John
Thank you.
I was not aware of the Leibniz method.
I am surprised that all of Aristotle's syllogisms
are still valid under multiple inheritance. (01)
Multiple inheritance may not have contradictions,
but it does introduce ambiguity. For example,
A is genus1 with differentia1
and
A is genus2 with differentia2 (02)
In other words, A has two different definitions.
In today's jargon, A has two different word senses,
which apply in two different contexts. (03)
Dick McCullough
Ayn Rand do speak od mKR done;
mKE do enhance od Real Intelligence done;
knowledge := man do identify od existent done;
knowledge haspart proposition list;
http://mKRmKE.org/ (04)
 Original Message 
From: "John F. Sowa" <sowa@xxxxxxxxxxx>
To: "[ontologforum]" <ontologforum@xxxxxxxxxxxxxxxx>
Sent: Tuesday, September 09, 2008 6:54 AM
Subject: Re: [ontologforum] Thing and Class (05)
>I received an offline note with some questions that may have occurred
> to others. Therefore, I'm sending my response to this forum.
>
> > I have never seen any discussion of multiple inheritance and
> > Aristotle's syllogisms. Do you have any references?
>
> Multiple inheritance is implicit in Aristotle's theory of categories.
> The fundamental principles are
>
> 1. A definition of a new category (or type) by specifying its
> genus or supertype and the differentiae that distinguish
> the new type from any siblings of the same supertype.
>
> 2. The four types of statements (A, I, E, O), which relate
> categories with four combinations of negation, existential
> quantifier, and universal quantifier:
>
> A: Every A is a B. (Universal affirmative)
> I: Some A is a B. (Particular affirmative)
> E: No A is a B. (Universal negative)
> O: Some A is not a B. (Particular negative)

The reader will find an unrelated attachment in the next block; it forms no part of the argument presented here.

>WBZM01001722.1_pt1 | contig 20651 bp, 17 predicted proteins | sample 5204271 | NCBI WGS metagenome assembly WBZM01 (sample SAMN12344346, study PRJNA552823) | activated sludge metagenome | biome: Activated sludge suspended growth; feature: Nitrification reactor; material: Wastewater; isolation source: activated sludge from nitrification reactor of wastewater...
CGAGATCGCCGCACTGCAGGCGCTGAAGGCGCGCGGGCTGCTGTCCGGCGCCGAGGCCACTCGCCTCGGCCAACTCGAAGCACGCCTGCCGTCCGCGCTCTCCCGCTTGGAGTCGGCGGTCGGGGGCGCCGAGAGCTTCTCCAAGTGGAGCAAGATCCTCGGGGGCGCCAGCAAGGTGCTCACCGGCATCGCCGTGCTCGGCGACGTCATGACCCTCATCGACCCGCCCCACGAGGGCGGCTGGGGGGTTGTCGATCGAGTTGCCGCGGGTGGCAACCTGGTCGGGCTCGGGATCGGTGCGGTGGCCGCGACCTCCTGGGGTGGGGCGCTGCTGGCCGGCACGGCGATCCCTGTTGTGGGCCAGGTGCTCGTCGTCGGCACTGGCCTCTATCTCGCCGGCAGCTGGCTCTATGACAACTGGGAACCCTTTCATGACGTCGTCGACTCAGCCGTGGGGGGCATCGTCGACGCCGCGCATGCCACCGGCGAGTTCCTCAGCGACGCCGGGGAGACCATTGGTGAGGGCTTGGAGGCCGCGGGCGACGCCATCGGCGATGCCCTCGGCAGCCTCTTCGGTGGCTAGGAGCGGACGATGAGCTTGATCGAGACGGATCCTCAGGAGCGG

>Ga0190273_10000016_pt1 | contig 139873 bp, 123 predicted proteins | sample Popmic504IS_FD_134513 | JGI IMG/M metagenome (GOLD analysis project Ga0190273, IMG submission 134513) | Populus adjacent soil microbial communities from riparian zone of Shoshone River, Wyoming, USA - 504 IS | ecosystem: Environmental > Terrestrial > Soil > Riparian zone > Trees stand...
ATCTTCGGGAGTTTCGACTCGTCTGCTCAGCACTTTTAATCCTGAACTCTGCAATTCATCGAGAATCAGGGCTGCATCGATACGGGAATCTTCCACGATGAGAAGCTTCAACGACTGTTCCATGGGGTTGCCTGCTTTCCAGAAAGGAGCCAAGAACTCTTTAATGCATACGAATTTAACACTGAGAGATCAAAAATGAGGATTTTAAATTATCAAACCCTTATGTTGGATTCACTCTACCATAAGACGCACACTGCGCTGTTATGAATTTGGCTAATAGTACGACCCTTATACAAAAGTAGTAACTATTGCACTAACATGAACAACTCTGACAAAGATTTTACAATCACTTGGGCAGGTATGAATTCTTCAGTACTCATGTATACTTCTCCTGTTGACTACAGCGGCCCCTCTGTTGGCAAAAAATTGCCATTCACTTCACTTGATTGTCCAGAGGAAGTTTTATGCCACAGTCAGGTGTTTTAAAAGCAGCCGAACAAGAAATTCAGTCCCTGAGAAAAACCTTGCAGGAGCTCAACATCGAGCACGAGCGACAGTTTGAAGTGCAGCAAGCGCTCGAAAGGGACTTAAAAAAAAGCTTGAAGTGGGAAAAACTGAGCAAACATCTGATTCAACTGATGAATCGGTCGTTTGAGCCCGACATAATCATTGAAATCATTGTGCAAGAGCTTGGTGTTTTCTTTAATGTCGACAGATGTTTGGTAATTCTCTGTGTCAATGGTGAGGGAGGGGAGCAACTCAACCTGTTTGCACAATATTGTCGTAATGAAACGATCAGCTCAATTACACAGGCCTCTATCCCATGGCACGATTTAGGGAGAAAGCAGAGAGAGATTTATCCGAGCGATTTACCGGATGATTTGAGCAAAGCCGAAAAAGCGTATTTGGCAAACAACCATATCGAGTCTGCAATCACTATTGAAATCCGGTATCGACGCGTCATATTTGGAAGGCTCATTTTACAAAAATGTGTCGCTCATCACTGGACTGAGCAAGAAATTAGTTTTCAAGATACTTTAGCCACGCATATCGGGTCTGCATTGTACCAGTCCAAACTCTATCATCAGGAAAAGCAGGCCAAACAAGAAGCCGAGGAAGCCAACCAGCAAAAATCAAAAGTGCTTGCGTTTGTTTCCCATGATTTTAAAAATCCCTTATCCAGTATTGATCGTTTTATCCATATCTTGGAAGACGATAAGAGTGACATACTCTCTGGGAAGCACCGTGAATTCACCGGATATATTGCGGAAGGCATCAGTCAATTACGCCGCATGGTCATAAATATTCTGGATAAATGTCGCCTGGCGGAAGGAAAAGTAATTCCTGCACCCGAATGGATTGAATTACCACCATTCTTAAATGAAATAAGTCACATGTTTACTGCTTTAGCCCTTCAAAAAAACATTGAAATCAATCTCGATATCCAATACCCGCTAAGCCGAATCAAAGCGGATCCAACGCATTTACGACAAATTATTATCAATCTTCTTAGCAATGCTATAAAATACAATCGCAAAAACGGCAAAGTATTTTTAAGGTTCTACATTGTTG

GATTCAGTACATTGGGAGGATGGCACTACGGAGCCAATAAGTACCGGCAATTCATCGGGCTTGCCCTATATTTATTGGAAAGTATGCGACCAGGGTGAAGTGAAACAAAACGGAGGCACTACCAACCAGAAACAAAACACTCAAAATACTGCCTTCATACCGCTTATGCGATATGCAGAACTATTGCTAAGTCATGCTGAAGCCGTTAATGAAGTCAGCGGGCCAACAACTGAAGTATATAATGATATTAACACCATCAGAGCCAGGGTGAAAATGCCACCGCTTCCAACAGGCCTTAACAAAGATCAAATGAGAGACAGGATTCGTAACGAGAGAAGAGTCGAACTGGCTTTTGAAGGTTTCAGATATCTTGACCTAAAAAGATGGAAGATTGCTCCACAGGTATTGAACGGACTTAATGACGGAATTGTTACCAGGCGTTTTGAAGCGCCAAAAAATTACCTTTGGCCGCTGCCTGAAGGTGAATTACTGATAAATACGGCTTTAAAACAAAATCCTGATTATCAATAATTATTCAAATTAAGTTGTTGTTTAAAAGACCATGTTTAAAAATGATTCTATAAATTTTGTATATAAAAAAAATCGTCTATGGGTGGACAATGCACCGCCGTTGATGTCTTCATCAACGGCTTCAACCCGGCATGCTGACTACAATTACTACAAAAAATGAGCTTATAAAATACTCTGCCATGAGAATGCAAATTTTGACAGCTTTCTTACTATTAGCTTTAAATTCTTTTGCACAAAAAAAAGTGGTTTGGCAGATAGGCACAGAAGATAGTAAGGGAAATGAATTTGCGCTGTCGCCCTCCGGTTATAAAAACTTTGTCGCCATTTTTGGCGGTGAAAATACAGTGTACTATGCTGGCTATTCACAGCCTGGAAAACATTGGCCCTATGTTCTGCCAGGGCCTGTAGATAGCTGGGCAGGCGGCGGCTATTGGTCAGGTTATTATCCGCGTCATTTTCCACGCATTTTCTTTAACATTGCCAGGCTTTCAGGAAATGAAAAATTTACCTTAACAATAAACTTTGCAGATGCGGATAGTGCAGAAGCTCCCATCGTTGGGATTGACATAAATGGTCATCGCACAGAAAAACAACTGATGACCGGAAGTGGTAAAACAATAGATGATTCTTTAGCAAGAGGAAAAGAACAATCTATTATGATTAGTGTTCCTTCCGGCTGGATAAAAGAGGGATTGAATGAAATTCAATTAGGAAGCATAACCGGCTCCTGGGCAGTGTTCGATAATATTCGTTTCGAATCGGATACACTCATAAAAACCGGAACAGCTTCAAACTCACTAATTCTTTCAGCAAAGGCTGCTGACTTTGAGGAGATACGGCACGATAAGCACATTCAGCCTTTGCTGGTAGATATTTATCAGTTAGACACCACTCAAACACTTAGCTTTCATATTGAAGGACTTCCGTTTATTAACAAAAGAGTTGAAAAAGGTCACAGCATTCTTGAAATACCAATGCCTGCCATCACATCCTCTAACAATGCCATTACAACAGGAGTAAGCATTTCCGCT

>
> 3. The valid forms of syllogisms, which the medieval Scholastics
> named by the combinations of vowels in the sentence types.
> The first pattern, for example, is named Barbara:
>
> Every A is a B.
> Every B is a C.
> Therefore, every A is a C.
>
> Aristotle did not present his categories as a tree, and he did not
> talk about multiple inheritance. In the 3rd century AD, Porphyry
> wrote an introduction to the categories, in which he drew a tree
> to illustrate the relationships in one of Aristotle discussions.
>
> In the 17th century, Leibniz developed a numerical method for
> reasoning about the categories, which defined a lattice with
> multiple inheritance:
>
> 1. Assign a unique prime number to each differentia.
>
> 2. Represent each category A by the product of the primes for
> all its differentiae.
>
> 3. The number for any category can be computed by a recursive
> definition:
>
> Let 1 represent the Supreme Genus.
>
> If any category C is defined by genus G with differentia D,
> let the number for C be the product of the numbers for G and D.
>
> 4. Then you can test whether every A is B by checking whether the
> number for A divides the number for B.
>
> Leibniz did not invent terms for lattice or multiple inheritance,
> but his system and Aristotle's supported them. He didn't use the
> term 'Gödel numbering' for his method, but the similarity was not
> a coincidence, since Leibniz was Kurt Gödel's favorite philosopher.
>
> Many people think that multiple inheritance can create contradictions.
> But that is the wrong way to view the lattice. Neither A. nor L.
> began by drawing a tree or lattice. Instead, they began by stating
> *definitions* that *generate* the lattice. If you generate the
> lattice from the definitions (which the FCA software does), you are
> guaranteed to have correct, contradictionfree multiple inheritance.
>
> John Sowa
>
>
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> (06)
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